Realistic budgeting

Like a lot of PF bloggers, I am all in favor of budgeting. As I previously wrote hereĀ and here, in order for your budget to work, you need to know how much you make and how much you spend.

I will add you also need to be realistic. When trying to get your finances under control and address financial issues, cutting expenses is the first logical step, but it still needs to make sense for your situation.

If it doesn’t, your budget will fail, period.

I remember when I started my very first budget. I had tracked all my expenses and income, and I could clearly see room for improvement.

I previously confessed my eating-out habit used to cost me $ 300 to $ 400 per month. I decided to just remove it altogether. It didn’t last very long because it was not realisticĀ for my personal situation.

I was not going from constant eating out to becoming a home chef overnight. It is a bit like trying to quit smoking cold turkey. Very few people are actually able to achieve this.

Same goes for groceries. I still tend to think my grocery bill is higher I would like. But when I take a closer look, it is realistic for me. I often read about how some people can feed themselves for an entire week with $ 20.00. I sure am envious, except I can’t do this, because, a). I am not a vegetarian, and b). I live in Vancouver where everything is very expensive.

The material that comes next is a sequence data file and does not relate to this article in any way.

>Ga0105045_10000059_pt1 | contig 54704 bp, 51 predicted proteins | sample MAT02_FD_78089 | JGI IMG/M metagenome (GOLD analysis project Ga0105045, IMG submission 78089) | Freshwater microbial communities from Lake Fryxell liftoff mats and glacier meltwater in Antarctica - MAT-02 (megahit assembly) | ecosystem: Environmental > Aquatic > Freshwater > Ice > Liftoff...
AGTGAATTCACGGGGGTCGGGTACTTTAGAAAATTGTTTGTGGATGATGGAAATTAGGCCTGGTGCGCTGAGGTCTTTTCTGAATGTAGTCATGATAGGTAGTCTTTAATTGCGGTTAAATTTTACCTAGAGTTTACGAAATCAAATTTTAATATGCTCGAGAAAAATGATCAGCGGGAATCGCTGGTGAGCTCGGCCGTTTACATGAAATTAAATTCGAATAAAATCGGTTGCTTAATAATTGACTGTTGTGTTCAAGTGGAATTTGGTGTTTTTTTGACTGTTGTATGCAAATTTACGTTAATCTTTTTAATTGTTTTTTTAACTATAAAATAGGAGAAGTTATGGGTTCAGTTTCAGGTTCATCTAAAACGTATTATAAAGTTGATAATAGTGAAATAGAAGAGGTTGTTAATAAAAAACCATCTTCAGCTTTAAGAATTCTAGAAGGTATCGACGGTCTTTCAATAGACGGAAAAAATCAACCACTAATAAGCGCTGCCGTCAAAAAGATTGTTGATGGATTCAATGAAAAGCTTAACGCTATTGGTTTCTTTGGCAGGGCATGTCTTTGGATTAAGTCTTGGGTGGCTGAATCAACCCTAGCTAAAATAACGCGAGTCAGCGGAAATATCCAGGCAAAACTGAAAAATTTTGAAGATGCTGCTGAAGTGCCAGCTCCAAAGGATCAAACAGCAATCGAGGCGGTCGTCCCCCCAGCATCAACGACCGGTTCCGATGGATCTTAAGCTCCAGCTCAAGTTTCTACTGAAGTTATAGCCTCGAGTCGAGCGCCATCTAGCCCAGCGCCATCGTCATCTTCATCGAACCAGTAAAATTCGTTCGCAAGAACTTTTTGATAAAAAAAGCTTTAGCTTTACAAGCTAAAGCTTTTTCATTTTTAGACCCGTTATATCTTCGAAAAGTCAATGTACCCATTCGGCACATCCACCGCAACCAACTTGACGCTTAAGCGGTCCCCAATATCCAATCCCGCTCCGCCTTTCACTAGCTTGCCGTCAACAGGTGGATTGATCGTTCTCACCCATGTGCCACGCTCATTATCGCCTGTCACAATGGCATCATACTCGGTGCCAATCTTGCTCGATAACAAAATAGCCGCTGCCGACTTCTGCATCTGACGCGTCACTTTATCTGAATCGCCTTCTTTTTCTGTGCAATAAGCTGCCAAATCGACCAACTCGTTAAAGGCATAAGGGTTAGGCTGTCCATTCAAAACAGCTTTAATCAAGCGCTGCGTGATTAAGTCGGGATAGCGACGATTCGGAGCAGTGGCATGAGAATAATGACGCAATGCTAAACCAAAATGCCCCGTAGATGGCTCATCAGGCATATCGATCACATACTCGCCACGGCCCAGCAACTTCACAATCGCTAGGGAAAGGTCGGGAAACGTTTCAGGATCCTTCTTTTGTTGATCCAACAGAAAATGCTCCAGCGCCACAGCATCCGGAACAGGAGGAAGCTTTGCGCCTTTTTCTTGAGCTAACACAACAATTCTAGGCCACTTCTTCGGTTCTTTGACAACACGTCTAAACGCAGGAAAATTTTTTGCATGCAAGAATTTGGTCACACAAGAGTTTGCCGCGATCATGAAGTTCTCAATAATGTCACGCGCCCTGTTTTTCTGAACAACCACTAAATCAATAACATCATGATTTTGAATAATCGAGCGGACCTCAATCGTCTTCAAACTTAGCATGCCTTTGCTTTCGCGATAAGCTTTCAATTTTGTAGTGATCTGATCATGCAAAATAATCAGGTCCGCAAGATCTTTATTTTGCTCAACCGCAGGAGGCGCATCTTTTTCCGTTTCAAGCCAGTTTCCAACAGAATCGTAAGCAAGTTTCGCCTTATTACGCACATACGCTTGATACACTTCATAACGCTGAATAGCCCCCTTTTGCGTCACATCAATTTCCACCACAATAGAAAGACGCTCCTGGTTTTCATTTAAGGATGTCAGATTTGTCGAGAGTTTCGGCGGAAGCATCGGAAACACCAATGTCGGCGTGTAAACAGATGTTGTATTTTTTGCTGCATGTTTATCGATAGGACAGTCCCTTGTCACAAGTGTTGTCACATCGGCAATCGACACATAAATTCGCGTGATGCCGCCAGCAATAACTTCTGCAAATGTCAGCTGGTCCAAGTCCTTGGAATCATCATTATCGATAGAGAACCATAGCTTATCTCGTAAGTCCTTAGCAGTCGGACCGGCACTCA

There are items you won’t be able to remove or cut from your budget such as your rent or mortgage, or your minimum debt repayments. Don’t delude yourself in thinking otherwise.

It is quite probable your actual budget will not be like your fantasy budget. I would love to be able to live off one paycheque and allocate the other between debt repayment and savings. But it is just not realistic.

Before diving into your budget, have a close look at your personal circumstances. It is the way to financial success.